Health & Beauty
Molly Sims: Pretty People Struggle With Baby Weight, Too
Much to her dismay, the model didn't pop right back to her pre-baby fighting weight and found out that mitigating physical circumstances were to blame
The veteran model had gained 72 pounds during her pregnancy and once her 6 week post c-section moratorium on exercise was lifted, hit the gym with gusto to try and bounce back.
But, unlike many in the media before her (and more like us regular schmos), Sims, now 40, was unable to shed the poundage.
READ: Post-Pregnancy Exercises: Getting Back Into Shape in No Time
"I would workout for an hour and 45 minutes, an hour and 50 [minutes]," Sims, who also wore a trash bag to sweat more while she exercised, told ABC News in a recent interview.
Unfamiliar with not having her body respond to proper nutrition and plenty of exercise, Sims tried some other, less traditional methods to jump start what she thought was a flagging metabolism. Chinese herbs, wearing corsets and acupuncture -- nothing worked. "[I was like] I don't feel right, something's wrong with me," she recalls and gets visibly annoyed remembering that people would tell her, "Oh, it's your hormones. Oh, you just had a baby. Oh, honey don't worry about it. You're in Hollywood and you're putting too much pressure on yourself to lose weight," were typical responses.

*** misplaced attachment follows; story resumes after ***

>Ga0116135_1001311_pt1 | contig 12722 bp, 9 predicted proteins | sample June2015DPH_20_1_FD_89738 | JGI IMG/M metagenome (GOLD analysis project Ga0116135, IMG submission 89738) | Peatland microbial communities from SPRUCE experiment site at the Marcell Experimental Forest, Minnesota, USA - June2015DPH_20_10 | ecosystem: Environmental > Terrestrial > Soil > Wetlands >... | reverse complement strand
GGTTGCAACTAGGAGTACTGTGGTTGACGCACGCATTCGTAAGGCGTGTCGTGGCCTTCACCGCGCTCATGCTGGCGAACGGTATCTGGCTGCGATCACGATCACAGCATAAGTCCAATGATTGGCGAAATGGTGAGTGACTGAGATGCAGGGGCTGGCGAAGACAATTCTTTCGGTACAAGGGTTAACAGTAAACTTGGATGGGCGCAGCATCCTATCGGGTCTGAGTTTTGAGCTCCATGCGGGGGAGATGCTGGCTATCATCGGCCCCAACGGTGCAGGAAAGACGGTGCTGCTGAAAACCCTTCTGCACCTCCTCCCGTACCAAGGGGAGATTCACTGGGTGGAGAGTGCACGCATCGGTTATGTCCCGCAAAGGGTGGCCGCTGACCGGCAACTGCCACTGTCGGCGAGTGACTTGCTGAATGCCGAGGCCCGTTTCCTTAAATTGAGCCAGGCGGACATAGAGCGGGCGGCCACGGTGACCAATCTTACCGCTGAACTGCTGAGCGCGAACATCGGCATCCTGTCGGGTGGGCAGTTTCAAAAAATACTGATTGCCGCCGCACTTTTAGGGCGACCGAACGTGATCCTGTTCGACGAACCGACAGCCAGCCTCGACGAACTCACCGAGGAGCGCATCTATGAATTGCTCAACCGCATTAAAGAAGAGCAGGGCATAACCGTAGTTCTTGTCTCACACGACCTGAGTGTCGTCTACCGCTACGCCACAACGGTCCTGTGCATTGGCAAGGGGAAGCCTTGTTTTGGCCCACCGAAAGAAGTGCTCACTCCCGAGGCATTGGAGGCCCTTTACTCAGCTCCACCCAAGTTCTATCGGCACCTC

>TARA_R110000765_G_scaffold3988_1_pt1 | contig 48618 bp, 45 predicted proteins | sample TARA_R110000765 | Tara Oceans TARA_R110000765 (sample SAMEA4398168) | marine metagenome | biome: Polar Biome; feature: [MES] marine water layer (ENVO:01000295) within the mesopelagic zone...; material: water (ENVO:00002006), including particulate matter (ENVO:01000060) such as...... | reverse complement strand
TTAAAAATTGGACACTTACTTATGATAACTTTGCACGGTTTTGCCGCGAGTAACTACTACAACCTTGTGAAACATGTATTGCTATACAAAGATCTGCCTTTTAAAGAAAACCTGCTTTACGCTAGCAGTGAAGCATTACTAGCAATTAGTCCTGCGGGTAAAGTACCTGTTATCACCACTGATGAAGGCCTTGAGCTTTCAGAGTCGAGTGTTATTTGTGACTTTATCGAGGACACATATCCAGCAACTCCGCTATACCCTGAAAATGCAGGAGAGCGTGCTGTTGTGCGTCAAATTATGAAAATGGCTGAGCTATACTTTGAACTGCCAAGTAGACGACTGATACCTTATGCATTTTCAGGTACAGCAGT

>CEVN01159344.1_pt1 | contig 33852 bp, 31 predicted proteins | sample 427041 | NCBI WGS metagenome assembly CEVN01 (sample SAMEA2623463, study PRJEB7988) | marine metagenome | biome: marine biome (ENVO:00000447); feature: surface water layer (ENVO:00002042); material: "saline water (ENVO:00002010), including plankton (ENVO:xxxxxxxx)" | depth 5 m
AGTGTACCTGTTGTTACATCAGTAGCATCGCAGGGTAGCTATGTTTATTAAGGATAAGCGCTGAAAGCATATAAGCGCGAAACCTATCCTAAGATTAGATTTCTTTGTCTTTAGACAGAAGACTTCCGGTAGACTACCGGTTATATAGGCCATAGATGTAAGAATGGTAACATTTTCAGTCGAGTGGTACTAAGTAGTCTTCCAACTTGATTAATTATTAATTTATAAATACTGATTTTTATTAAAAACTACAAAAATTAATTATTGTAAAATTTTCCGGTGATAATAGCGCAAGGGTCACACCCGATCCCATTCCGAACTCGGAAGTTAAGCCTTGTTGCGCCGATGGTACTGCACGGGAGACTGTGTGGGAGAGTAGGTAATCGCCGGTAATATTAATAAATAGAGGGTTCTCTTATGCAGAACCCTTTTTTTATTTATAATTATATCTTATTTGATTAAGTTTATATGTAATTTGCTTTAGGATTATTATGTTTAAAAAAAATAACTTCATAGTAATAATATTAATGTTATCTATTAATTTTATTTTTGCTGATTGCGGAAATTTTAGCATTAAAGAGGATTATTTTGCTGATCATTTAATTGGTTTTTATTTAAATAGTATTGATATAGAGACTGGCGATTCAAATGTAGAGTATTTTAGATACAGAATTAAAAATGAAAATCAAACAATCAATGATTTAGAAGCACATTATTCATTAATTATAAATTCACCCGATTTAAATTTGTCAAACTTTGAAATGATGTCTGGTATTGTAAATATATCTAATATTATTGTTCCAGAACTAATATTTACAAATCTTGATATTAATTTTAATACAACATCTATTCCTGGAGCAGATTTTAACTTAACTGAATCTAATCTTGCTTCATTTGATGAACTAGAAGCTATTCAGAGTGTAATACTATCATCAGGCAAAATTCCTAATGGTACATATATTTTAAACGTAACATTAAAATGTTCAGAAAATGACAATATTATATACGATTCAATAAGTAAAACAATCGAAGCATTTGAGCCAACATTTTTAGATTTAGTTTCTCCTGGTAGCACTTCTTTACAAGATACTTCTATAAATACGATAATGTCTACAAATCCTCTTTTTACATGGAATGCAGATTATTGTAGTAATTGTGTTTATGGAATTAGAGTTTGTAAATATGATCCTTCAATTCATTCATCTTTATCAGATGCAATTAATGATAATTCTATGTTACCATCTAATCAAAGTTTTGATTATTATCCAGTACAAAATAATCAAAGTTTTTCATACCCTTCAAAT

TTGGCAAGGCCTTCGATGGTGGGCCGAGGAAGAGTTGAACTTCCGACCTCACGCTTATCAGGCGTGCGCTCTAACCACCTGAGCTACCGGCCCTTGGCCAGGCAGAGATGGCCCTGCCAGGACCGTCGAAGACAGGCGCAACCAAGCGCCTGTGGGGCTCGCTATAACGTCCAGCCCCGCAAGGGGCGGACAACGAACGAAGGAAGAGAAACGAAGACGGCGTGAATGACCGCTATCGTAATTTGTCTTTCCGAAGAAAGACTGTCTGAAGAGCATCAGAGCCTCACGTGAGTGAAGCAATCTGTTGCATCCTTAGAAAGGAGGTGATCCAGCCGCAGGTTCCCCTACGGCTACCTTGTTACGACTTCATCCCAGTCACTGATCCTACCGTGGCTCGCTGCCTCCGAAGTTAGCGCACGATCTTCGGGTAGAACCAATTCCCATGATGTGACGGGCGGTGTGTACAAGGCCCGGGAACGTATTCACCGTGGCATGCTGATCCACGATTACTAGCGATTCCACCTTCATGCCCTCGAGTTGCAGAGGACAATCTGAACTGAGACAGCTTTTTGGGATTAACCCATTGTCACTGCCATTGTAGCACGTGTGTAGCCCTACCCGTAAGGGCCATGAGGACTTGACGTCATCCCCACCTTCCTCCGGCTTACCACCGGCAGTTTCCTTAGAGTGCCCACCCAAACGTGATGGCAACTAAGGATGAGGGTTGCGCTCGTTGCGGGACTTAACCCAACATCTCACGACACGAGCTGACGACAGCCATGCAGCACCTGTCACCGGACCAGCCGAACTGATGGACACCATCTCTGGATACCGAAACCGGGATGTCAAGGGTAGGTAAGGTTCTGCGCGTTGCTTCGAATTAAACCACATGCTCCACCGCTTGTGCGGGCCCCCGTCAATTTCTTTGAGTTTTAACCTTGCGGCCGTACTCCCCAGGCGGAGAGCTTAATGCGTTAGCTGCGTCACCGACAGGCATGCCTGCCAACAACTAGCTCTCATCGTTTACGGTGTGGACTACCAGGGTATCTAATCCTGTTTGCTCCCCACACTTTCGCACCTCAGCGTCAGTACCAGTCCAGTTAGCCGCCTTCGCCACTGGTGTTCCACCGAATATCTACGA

Sims wasn't buying it. She knew her body -- heck, she'd earned an amazing living thanks in large part to it -- and something just felt off.
Turns out her intuition was right. After undergoing some tests, it was revealed that Sims was suffering from an inflamed thyroid.
After embarking on a hormone medication protocol, Sims says that after nearly a year, her neck began to "deflate," she got her weight under control and things slowly began to return to normal.
READ: Pregnancy Diets: What to Eat When You're Expecting
Now, while trying for a second baby with her husband, film and television producer Scott Stuber, the model wants to encourage all women at all stages of their lives to trust their instincts.
"My wish is that [women] don't stop asking people what's wrong," Sims says, "I tell these women, I'm, like, 'If you think something's wrong, ask a million people.' Just don't give up."